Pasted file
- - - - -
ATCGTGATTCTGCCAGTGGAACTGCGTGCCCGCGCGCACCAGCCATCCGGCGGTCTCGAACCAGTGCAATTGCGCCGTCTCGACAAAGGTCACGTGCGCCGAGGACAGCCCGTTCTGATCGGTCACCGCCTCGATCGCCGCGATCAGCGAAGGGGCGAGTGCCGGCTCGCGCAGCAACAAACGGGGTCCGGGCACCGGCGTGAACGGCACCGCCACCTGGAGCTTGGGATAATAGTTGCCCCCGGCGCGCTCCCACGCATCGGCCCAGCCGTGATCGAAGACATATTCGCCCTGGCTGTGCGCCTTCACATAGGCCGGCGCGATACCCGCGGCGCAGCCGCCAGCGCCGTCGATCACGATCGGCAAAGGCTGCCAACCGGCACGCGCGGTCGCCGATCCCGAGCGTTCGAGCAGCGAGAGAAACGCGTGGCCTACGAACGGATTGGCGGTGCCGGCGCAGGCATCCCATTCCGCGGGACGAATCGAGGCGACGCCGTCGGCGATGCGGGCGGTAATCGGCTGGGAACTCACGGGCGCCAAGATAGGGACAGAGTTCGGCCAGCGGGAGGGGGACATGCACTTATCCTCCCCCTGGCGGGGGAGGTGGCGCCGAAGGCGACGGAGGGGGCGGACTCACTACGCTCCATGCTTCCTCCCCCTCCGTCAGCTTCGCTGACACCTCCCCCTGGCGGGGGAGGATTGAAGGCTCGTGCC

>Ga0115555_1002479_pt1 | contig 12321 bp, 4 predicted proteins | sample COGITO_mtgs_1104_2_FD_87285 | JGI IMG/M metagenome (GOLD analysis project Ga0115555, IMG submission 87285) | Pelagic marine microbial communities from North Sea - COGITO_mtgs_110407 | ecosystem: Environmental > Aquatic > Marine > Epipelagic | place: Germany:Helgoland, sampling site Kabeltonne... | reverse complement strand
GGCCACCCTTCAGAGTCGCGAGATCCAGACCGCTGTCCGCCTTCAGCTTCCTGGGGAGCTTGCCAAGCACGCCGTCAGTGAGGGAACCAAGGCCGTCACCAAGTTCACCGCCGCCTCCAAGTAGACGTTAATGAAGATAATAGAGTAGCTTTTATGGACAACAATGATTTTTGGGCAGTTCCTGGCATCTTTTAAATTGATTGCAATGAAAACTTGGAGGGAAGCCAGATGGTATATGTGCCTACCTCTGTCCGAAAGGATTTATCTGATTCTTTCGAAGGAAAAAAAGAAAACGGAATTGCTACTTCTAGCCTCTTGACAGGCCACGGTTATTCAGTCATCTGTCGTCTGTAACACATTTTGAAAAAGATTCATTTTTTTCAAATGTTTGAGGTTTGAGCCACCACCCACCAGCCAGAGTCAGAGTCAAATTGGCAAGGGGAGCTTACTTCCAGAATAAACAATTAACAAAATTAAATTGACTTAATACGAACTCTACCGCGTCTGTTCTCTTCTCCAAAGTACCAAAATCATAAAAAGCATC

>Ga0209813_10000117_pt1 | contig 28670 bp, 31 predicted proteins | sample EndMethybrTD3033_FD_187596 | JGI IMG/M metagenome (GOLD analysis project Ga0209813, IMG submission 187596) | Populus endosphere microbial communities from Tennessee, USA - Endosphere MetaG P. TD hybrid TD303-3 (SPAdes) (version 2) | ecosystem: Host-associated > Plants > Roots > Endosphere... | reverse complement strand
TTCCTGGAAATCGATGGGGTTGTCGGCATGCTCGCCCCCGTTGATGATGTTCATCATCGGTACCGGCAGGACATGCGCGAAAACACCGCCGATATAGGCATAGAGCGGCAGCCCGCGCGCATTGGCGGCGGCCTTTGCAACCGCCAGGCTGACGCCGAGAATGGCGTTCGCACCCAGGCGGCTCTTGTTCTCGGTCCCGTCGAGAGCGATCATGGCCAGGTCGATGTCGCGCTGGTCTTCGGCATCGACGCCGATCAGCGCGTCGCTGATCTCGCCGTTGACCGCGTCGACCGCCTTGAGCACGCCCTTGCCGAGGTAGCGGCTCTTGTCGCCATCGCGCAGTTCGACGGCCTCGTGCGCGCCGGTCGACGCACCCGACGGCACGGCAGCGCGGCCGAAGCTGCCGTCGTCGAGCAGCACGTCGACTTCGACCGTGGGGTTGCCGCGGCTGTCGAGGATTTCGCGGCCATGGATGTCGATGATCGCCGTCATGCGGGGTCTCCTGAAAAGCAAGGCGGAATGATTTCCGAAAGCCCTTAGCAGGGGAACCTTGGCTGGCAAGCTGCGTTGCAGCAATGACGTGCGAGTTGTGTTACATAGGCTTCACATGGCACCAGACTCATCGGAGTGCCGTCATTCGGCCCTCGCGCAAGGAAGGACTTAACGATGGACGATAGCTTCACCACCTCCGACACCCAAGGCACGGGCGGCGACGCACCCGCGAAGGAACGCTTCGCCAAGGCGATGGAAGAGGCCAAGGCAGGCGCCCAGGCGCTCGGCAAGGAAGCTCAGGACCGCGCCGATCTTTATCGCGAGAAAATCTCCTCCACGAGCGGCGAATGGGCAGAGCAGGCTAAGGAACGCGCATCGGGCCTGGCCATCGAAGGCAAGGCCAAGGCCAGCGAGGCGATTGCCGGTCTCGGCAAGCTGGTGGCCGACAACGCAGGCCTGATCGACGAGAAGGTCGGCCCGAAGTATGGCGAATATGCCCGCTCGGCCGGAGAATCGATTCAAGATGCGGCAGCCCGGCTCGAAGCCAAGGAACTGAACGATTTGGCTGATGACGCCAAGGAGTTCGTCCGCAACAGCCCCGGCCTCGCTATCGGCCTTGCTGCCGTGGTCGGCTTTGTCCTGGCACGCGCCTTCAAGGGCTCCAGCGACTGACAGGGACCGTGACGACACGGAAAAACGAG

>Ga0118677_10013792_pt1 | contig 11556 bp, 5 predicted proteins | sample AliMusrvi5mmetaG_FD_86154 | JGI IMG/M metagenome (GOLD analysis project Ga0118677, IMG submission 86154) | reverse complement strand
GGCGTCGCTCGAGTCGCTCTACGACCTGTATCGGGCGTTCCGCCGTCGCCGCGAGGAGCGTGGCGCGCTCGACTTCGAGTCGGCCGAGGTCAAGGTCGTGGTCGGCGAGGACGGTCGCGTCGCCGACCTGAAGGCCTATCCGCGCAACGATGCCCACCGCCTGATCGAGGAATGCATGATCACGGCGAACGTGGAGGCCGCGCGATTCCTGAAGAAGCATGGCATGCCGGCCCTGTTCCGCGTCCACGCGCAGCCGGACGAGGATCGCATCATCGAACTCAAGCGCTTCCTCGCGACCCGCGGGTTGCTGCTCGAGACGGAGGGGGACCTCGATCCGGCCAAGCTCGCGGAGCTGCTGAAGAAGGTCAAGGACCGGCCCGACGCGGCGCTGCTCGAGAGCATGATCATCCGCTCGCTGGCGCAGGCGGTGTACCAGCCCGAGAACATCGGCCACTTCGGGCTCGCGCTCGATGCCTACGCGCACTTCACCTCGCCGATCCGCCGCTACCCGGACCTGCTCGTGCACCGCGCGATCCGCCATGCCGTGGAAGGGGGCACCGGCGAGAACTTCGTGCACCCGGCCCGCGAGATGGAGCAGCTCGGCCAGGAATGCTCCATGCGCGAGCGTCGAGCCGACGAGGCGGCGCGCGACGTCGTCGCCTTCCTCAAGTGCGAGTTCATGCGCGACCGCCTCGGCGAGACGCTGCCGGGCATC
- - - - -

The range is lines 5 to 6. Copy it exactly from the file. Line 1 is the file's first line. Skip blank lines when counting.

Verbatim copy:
TTCCTGGAAATCGATGGGGTTGTCGGCATGCTCGCCCCCGTTGATGATGTTCATCATCGGTACCGGCAGGACATGCGCGAAAACACCGCCGATATAGGCATAGAGCGGCAGCCCGCGCGCATTGGCGGCGGCCTTTGCAACCGCCAGGCTGACGCCGAGAATGGCGTTCGCACCCAGGCGGCTCTTGTTCTCGGTCCCGTCGAGAGCGATCATGGCCAGGTCGATGTCGCGCTGGTCTTCGGCATCGACGCCGATCAGCGCGTCGCTGATCTCGCCGTTGACCGCGTCGACCGCCTTGAGCACGCCCTTGCCGAGGTAGCGGCTCTTGTCGCCATCGCGCAGTTCGACGGCCTCGTGCGCGCCGGTCGACGCACCCGACGGCACGGCAGCGCGGCCGAAGCTGCCGTCGTCGAGCAGCACGTCGACTTCGACCGTGGGGTTGCCGCGGCTGTCGAGGATTTCGCGGCCATGGATGTCGATGATCGCCGTCATGCGGGGTCTCCTGAAAAGCAAGGCGGAATGATTTCCGAAAGCCCTTAGCAGGGGAACCTTGGCTGGCAAGCTGCGTTGCAGCAATGACGTGCGAGTTGTGTTACATAGGCTTCACATGGCACCAGACTCATCGGAGTGCCGTCATTCGGCCCTCGCGCAAGGAAGGACTTAACGATGGACGATAGCTTCACCACCTCCGACACCCAAGGCACGGGCGGCGACGCACCCGCGAAGGAACGCTTCGCCAAGGCGATGGAAGAGGCCAAGGCAGGCGCCCAGGCGCTCGGCAAGGAAGCTCAGGACCGCGCCGATCTTTATCGCGAGAAAATCTCCTCCACGAGCGGCGAATGGGCAGAGCAGGCTAAGGAACGCGCATCGGGCCTGGCCATCGAAGGCAAGGCCAAGGCCAGCGAGGCGATTGCCGGTCTCGGCAAGCTGGTGGCCGACAACGCAGGCCTGATCGACGAGAAGGTCGGCCCGAAGTATGGCGAATATGCCCGCTCGGCCGGAGAATCGATTCAAGATGCGGCAGCCCGGCTCGAAGCCAAGGAACTGAACGATTTGGCTGATGACGCCAAGGAGTTCGTCCGCAACAGCCCCGGCCTCGCTATCGGCCTTGCTGCCGTGGTCGGCTTTGTCCTGGCACGCGCCTTCAAGGGCTCCAGCGACTGACAGGGACCGTGACGACACGGAAAAACGAG

>Ga0118677_10013792_pt1 | contig 11556 bp, 5 predicted proteins | sample AliMusrvi5mmetaG_FD_86154 | JGI IMG/M metagenome (GOLD analysis project Ga0118677, IMG submission 86154) | reverse complement strand